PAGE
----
Outside the Art Museum

No one knows who chopped the stone
for the empress’s eyes staring out
from the mosaic, who placed

the scarlet chips for her mouth, set
the gold pleats of her headdress.
You say hello in your bruised child’s

voice, needing medicine, needing pills,
your hair tied up in a red bandana
wearing a scratched glass necklace.

It’s a year since you left the clinic:
stolen checks and a pawned diamond ring,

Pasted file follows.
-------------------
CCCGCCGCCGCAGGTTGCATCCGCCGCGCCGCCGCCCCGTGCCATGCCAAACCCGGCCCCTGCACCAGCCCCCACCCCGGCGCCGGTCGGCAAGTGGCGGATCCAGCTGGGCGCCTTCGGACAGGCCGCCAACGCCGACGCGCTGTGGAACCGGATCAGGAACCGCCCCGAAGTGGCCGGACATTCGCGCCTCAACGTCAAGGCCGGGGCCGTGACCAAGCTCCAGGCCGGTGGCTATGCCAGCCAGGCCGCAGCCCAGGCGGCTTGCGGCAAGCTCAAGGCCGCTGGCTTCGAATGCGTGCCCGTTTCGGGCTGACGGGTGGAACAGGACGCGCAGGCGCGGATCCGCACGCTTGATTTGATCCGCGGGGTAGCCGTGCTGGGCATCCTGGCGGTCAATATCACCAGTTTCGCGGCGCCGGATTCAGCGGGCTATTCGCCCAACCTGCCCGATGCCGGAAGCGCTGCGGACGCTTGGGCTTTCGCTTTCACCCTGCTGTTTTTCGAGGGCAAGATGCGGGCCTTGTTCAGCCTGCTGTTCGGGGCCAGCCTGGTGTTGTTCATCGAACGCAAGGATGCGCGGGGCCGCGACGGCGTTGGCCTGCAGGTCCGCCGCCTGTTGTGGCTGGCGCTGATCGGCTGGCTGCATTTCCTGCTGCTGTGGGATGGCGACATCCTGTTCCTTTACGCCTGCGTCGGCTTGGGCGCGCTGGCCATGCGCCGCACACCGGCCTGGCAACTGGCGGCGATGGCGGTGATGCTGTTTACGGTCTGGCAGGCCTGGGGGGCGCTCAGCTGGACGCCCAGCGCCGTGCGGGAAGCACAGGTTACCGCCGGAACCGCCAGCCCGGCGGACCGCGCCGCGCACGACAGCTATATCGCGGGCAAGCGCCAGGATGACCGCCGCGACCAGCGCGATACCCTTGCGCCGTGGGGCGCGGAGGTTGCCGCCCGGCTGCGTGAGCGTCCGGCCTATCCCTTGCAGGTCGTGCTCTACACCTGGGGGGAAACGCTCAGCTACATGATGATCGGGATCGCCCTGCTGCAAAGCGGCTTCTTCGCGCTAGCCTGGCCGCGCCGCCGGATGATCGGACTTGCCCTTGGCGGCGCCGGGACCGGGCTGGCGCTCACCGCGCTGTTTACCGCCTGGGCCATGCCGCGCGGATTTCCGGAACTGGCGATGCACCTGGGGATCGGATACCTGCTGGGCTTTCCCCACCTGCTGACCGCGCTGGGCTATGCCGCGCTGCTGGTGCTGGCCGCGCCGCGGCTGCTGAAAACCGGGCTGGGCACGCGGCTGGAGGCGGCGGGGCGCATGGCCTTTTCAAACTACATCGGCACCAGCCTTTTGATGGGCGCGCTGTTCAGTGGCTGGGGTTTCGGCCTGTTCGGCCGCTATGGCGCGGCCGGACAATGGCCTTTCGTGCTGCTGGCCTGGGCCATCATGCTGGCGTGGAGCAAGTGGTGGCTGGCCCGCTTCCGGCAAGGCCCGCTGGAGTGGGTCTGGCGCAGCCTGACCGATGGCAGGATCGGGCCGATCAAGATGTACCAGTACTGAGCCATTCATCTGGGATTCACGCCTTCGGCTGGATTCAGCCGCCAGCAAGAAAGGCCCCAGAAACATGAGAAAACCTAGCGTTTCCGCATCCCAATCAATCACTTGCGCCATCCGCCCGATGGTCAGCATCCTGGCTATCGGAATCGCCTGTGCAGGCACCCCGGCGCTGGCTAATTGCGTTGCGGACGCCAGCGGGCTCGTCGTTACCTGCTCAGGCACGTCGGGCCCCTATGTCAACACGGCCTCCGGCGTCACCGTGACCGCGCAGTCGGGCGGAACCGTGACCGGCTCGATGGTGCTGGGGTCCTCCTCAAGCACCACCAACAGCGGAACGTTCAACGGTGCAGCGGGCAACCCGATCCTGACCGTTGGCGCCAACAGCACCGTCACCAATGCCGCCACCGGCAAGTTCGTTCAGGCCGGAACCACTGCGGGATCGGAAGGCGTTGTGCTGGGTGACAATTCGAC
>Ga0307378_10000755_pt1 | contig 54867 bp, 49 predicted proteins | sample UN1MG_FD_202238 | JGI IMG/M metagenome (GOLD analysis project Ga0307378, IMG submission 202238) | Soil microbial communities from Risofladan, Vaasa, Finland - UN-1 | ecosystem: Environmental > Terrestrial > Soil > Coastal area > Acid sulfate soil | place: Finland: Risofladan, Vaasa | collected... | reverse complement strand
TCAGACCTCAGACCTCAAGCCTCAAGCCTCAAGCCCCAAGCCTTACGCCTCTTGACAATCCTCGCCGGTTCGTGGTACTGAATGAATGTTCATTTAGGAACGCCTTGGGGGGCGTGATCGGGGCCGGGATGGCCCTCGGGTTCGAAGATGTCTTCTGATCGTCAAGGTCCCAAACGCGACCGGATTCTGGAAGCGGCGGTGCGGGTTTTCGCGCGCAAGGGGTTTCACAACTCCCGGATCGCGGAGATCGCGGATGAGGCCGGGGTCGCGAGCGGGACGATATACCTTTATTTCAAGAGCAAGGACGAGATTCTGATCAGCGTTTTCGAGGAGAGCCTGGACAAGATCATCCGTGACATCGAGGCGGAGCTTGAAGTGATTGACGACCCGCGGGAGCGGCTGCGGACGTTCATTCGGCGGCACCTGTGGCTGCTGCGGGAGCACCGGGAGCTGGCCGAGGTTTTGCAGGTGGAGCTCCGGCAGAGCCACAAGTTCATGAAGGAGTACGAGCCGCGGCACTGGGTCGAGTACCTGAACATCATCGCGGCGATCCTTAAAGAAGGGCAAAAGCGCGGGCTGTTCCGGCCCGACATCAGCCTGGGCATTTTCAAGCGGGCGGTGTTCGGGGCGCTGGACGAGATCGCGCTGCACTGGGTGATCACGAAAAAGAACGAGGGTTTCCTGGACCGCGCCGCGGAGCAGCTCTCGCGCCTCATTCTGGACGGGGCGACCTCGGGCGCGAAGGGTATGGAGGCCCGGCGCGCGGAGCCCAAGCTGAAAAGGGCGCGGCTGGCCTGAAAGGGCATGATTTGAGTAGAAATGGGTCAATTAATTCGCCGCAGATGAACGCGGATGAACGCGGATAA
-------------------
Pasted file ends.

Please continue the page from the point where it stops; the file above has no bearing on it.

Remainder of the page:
Seven-Up cans and Narcotics Anonymous

meetings you were too tired to attend.
All night the doves moan to each other
under the eaves of the museum café

locked against time, riven with cold,
the dawn breaking over its fallen gardens
ribbons of ice in the trees. I tell you

your kids had a nice Christmas, tell you
everyone loves you. The empress looms over us
like the night, the rocks of her bosom

shine and grow dim. She looks straight ahead
through the coals of her face as I hand you
three twenties, a carton of Kools,

and you climb back onto the streetcar.